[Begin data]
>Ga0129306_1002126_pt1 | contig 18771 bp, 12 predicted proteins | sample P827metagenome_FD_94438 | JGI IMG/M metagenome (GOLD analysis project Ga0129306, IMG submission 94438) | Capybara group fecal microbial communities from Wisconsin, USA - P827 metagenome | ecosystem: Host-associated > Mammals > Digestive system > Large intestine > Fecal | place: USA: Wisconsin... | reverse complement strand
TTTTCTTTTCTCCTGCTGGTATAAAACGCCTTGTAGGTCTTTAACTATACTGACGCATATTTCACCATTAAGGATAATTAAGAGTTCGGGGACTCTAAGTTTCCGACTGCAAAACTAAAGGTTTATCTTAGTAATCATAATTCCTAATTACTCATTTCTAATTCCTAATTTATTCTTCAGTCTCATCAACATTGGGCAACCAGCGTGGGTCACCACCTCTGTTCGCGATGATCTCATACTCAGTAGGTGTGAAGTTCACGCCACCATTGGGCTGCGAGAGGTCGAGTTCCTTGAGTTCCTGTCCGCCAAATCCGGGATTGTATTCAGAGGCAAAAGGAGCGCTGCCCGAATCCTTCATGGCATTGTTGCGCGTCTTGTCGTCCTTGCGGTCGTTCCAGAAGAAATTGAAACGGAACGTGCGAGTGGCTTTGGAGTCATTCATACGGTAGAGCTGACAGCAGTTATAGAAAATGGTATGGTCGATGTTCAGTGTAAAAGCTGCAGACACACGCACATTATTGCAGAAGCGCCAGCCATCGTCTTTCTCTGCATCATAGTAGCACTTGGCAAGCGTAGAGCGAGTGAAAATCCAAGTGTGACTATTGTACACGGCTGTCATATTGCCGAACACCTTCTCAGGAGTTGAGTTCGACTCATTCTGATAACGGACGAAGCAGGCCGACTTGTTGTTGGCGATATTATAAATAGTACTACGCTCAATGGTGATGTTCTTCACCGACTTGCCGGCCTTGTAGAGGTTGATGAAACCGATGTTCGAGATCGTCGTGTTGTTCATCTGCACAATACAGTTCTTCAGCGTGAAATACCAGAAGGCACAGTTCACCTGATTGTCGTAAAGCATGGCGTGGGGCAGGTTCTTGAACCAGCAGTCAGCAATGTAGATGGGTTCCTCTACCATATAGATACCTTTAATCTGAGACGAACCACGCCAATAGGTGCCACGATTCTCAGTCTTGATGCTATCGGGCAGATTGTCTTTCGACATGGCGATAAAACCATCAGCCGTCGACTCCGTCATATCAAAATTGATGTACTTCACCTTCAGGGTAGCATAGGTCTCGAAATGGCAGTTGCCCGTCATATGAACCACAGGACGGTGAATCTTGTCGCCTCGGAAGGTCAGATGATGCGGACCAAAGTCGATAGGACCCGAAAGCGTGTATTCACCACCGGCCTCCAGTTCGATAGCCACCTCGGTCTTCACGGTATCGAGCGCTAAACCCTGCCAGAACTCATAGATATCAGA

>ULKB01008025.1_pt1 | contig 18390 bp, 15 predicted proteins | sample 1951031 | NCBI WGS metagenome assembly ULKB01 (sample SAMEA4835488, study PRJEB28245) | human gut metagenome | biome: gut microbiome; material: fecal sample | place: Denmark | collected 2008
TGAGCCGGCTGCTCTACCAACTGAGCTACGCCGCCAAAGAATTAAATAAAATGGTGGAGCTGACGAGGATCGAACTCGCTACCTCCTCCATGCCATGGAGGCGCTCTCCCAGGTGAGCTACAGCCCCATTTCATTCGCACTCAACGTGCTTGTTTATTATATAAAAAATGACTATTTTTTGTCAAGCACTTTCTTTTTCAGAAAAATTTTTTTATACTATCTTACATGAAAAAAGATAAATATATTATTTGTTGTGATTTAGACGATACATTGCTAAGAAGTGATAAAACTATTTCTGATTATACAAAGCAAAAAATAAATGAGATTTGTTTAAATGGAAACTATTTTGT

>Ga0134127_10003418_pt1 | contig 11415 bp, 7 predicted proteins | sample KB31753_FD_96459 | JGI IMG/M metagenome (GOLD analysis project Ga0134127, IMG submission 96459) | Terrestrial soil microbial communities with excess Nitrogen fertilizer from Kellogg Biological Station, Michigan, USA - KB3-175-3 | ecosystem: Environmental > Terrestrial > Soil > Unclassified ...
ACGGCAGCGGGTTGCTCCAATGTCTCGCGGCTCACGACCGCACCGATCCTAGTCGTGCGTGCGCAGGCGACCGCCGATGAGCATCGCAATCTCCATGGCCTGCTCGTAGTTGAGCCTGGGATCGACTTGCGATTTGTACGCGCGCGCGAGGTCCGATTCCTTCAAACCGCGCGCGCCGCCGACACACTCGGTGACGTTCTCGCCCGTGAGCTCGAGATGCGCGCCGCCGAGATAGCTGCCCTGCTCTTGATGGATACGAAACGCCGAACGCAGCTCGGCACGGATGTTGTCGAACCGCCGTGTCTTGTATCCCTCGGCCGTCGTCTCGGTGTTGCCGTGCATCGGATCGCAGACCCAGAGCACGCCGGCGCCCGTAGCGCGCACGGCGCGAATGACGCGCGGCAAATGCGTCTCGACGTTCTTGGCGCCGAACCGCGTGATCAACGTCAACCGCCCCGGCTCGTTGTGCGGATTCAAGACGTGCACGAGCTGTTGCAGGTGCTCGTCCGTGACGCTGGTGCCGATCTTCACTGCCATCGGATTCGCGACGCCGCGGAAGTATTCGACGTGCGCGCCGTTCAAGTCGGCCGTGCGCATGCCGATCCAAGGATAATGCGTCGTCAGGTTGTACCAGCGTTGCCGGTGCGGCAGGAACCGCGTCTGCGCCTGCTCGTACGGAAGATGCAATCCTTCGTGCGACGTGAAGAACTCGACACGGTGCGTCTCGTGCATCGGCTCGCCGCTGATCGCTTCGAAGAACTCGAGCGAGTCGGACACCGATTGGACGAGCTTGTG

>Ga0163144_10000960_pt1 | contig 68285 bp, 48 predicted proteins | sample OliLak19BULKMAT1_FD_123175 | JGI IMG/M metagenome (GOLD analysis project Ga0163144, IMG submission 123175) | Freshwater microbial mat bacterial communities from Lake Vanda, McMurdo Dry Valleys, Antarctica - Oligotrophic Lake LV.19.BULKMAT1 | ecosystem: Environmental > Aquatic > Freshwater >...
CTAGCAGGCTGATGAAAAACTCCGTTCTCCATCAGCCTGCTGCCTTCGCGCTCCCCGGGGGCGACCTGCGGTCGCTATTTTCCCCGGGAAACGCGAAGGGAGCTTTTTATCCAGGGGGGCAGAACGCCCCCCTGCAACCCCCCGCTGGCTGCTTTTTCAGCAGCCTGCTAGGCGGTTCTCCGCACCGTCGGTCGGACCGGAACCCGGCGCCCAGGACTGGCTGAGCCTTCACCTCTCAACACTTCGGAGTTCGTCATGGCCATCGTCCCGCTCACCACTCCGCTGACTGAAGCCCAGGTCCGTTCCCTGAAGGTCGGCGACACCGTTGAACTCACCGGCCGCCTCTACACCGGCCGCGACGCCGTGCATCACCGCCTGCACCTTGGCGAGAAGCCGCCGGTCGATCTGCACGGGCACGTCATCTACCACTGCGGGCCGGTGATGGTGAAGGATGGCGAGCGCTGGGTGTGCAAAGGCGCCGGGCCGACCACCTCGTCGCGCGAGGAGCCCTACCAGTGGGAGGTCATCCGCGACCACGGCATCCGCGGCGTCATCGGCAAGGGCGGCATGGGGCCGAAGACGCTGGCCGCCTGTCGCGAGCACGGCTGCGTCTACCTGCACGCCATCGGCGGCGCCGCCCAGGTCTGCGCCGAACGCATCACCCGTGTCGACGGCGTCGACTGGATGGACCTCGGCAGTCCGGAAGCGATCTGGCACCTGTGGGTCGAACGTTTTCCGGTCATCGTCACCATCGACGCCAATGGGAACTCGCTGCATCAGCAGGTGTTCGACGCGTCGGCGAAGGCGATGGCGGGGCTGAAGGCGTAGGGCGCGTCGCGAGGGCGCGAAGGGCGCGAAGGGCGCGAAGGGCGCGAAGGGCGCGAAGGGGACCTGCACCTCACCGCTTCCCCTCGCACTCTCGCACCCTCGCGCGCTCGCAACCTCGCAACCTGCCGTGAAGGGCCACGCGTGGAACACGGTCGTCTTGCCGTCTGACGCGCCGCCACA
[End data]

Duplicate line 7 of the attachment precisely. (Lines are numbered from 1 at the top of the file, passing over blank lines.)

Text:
>Ga0163144_10000960_pt1 | contig 68285 bp, 48 predicted proteins | sample OliLak19BULKMAT1_FD_123175 | JGI IMG/M metagenome (GOLD analysis project Ga0163144, IMG submission 123175) | Freshwater microbial mat bacterial communities from Lake Vanda, McMurdo Dry Valleys, Antarctica - Oligotrophic Lake LV.19.BULKMAT1 | ecosystem: Environmental > Aquatic > Freshwater >...